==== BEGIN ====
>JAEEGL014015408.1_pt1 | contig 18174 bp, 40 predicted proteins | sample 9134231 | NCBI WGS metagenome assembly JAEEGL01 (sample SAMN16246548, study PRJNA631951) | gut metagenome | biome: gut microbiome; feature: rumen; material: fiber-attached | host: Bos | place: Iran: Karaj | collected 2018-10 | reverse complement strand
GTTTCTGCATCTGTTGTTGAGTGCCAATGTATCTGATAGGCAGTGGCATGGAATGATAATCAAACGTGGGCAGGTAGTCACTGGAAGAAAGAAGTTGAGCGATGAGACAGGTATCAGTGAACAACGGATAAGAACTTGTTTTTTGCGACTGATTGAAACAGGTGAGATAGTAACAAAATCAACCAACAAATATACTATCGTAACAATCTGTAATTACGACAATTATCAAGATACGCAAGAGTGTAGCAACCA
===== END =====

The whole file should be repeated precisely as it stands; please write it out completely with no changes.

>JAEEGL014015408.1_pt1 | contig 18174 bp, 40 predicted proteins | sample 9134231 | NCBI WGS metagenome assembly JAEEGL01 (sample SAMN16246548, study PRJNA631951) | gut metagenome | biome: gut microbiome; feature: rumen; material: fiber-attached | host: Bos | place: Iran: Karaj | collected 2018-10 | reverse complement strand
GTTTCTGCATCTGTTGTTGAGTGCCAATGTATCTGATAGGCAGTGGCATGGAATGATAATCAAACGTGGGCAGGTAGTCACTGGAAGAAAGAAGTTGAGCGATGAGACAGGTATCAGTGAACAACGGATAAGAACTTGTTTTTTGCGACTGATTGAAACAGGTGAGATAGTAACAAAATCAACCAACAAATATACTATCGTAACAATCTGTAATTACGACAATTATCAAGATACGCAAGAGTGTAGCAACCA